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A Different Class of stand-up

Bringing their world premiere to Perth this Fringeworld Festival, up and coming stand-up comedians Nic Monisse and Grant Mushet have their worlds collide to form A Different Class. Exploring the distinctions between social class, Nic, raised in leafy Leederville, and Grant, hailing from rural Scotland, draw upon their vastly different upbringings to produce hilarious, all-out class warfare. As they continue to perform throughout February, I sat down with them to find out more about the show and being funny.

Can you each give me a one-sentence synopsis of the show?

Grant- Nic’s a posh wanker, I’m not. Can you say wanker in a magazine, is that alright?

Nic- I mean that’s pretty concise. I was going to say, I was brought up with a little bit of class is Mush is rough around the edges.

 

How did you two meet and come to work together?

Grant- We met through comedy.

Nic- At a kebab shop.

Grant- Nic remembers the details, it’s adorable.

Nic- Yeah it was really nice— we got a kebab and went to a gig together.

 

And from there you decided to merge your comedy together?

Nic- Yeah, well we still do our own too. The way the show works is we do 25 minutes of comedy each, but we sort of address the fact that the other person’s there. I think our comedy compliments each other quite nicely. We have pretty different content, but I think we’re both quite high energy and I’d say pretty positive comedians. I think that comes across, but where the whole class thing comes in, and what we thought would be a pretty interesting idea, is that Mush talks about some more hectic material. Like he’ll talk about doing drugs, I mean I don’t listen half the time but I assume he’s talking about drugs, living in Scotland and Rockingham. I assume it’s funny. And then, you know, I’ll talk about riding bikes and my parents and voluntourism and that sort of thing.

Grant- Yeah, all the exciting stuff.

 

Do you work together much in developing the show then, or do you work separately and come together to perform?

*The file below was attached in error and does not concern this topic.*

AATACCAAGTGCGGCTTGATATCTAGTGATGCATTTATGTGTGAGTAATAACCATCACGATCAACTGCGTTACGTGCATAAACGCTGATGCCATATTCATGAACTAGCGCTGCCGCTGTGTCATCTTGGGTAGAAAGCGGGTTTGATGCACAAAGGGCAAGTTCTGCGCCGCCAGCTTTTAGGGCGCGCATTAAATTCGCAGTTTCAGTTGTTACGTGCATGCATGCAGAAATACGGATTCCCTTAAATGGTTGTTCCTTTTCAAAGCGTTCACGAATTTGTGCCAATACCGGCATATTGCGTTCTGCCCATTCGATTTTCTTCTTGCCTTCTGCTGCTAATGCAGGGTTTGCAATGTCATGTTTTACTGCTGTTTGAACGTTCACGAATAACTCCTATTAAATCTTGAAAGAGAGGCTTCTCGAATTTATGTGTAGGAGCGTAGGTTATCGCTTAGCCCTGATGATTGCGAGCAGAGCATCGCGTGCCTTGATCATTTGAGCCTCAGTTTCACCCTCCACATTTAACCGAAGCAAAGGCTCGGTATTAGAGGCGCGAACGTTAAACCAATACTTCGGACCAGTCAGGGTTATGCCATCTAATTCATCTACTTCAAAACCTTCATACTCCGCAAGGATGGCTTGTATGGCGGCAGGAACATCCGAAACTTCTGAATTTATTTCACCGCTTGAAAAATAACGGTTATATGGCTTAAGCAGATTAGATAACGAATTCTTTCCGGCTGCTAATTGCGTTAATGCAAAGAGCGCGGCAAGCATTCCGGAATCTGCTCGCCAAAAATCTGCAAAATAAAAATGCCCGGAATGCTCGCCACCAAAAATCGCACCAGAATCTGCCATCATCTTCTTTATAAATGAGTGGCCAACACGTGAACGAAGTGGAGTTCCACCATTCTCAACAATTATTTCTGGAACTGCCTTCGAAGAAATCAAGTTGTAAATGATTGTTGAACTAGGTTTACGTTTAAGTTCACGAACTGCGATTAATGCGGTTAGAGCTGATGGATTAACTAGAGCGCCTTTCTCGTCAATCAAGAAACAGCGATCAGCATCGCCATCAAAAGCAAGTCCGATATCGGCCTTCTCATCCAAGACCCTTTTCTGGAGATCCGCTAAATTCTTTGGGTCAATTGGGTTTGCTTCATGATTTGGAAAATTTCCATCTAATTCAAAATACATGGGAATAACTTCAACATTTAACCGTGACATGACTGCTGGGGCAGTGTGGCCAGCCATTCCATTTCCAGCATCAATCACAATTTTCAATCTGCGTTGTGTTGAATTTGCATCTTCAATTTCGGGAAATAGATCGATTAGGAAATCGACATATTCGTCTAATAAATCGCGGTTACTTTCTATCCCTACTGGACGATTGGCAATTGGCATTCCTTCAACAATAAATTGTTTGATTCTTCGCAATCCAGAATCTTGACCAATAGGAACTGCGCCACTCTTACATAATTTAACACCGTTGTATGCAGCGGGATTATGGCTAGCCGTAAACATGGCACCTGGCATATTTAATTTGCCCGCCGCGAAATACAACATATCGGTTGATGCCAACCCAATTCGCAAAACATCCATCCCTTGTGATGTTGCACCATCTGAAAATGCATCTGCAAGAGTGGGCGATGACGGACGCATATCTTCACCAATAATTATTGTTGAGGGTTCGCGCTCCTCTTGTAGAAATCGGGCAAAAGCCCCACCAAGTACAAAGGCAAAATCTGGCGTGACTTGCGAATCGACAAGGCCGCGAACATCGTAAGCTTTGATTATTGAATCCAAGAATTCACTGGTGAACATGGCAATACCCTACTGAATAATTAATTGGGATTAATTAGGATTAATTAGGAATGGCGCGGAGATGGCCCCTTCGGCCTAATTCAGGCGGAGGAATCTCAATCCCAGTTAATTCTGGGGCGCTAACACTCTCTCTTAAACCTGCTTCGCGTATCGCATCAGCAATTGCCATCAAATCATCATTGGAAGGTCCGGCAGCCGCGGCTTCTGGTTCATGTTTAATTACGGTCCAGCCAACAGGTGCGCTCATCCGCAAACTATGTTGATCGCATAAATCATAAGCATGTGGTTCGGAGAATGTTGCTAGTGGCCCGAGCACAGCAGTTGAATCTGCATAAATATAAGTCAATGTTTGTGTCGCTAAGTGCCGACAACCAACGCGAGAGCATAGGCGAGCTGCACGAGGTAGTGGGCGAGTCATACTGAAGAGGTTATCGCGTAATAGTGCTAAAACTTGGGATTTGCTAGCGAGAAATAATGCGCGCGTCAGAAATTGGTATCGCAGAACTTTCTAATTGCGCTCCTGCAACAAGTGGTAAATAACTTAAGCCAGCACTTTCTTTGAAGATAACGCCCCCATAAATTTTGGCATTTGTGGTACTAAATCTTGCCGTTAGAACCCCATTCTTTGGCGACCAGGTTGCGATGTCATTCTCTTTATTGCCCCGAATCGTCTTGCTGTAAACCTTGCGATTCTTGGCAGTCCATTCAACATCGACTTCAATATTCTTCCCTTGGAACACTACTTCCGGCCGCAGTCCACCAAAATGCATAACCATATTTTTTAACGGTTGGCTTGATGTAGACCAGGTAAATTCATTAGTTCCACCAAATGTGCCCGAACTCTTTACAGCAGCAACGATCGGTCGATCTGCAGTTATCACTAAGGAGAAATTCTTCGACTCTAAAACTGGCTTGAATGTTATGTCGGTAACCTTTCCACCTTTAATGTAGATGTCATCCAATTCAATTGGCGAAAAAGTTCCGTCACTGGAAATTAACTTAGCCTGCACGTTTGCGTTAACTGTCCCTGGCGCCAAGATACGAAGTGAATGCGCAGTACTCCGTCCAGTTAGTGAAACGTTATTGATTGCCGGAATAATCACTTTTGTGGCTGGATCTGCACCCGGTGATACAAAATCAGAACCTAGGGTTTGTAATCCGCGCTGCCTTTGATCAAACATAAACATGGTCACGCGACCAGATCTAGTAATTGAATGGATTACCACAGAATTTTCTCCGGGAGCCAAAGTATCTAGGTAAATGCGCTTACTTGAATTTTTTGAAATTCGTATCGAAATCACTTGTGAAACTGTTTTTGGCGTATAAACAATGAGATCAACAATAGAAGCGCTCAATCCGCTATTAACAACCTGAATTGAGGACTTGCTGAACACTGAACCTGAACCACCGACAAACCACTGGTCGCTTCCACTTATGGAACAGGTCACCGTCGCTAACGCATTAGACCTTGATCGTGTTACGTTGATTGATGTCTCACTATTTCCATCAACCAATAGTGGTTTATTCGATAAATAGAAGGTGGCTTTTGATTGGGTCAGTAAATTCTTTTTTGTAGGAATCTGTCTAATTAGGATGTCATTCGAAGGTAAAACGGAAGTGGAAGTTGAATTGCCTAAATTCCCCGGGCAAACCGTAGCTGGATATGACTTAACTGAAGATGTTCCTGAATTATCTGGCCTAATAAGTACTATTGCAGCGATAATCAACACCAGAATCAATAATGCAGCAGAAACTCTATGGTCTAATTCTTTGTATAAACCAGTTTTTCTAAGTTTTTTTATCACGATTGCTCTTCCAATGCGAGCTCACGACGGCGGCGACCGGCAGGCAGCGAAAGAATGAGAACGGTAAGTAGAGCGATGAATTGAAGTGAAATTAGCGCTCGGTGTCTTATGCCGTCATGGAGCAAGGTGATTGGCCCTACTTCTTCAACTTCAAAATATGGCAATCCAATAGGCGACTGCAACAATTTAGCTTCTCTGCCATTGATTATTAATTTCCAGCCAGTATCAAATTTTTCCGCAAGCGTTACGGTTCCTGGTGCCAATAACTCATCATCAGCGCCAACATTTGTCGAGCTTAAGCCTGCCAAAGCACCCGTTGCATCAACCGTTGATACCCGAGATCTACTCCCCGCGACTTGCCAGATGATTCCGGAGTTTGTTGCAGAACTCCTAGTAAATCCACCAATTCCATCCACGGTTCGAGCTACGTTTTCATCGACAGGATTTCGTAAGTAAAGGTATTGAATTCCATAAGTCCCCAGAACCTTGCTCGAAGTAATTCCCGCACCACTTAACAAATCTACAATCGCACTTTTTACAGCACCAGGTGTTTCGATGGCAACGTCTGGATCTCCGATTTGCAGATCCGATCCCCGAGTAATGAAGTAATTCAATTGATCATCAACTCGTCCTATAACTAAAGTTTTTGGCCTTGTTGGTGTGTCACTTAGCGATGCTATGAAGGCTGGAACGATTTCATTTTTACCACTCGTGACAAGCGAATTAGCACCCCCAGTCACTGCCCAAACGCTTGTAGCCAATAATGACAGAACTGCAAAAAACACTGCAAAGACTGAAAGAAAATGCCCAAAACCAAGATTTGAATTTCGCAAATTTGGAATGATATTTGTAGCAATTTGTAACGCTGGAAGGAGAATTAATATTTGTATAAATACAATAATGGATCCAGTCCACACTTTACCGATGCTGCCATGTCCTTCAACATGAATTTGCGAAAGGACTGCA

Grant- No, we’re pretty confident in the fact that, like Nic said, the material sort of compliments each other, so we knew if we’d just written our 25 minutes each we’d be sweet.

Nic- I think the other thing is that we’re always around each other you know, I probably see Mush more than my girlfriend. We’re doing comedy four or five times a week, so we’re constantly seeing each other perform. All jokes aside we probably know each other’s sets quite well. I knew if I was going to do a split show I was going to do it with Mush. Also, Mush, coming from Scotland, doesn’t have any friends so I didn’t have any other option. It worked out quite well.

 

How long have you guys been putting this show together for?

Grant- Since like August, whenever the Fringe hunt went up, maybe July.

Nic- Yeah, July. I think the best way to look at it is probably, is that even though we’re a bit early in our career to be doing a ‘Greatest Hits’, but that’s more or less what it is. You know we’ve both been around comedy for two and a half years, so this is probably the best stuff from that time and in reality the best stuff of the last year and a half or so.

 

Has either of you performed in Fringe before?

Grant- This is the first time doing 25 minutes and doing it as a show that we’ve got on our own.

 

How did you find yourselves first pursuing a career in comedy?

Grant- That one’s deep. I don’t have the intellectual level like that. I just thought it’d be fun.

 

When did you first realise you were funny then?

Grant- Probably about two years in. I’m barely even funny now, I just work hard.

Nic- I use to come home and watch stand up comedy. Probably from age 13 or 14 I use to watch stand-up just on Youtube and smash through Live at the Apollo and those sorts of shows. I never really thought about doing it properly until I was in my early 20s. I did a few speeches at mates’ 21sts— I had one friend that was particularly boring and I somehow managed to bring the house down, and I was like ‘you know what, I should probably do some stand-up’. So I guess if you want to make it into a fun little story, that was my process.

 

Both working full time, how do you find juggling your ‘day job’ and what you’re doing in comedy during a busy time like Fringe?

Grant- It’s alright. You know you probably end up doing 16 hour days most days so it’s pretty hectic, but good old coffee and green vegetables keep you going.

Nic- I think Mush and I are sort of parallel in many ways. We started in comedy about the same time, we both work full time and then gig full time as well. So they are long days and hard work, but it’s good fun.

Grant- We’re pretty much the same person except Nic went to private school.

 

After this show wraps up at the end of February, what is next for you both together and separately?

Grant- We’re going to Adelaide at the end of February and doing five nights at a place called the Black Bull . After Adelaide, probably try and get over east a bit, and try and step up a little in terms of the old comedy game.

Nic and Grant are performing A Different Class every Friday and Saturday night through February— you can read more and buy tickets on the Fringeworld site.

To check out more of their work and prepare yourself for the banter (and fits of pathological laughter), have a look at their latest roast battle and Nic’s work on the viral Bridges of Perth video.

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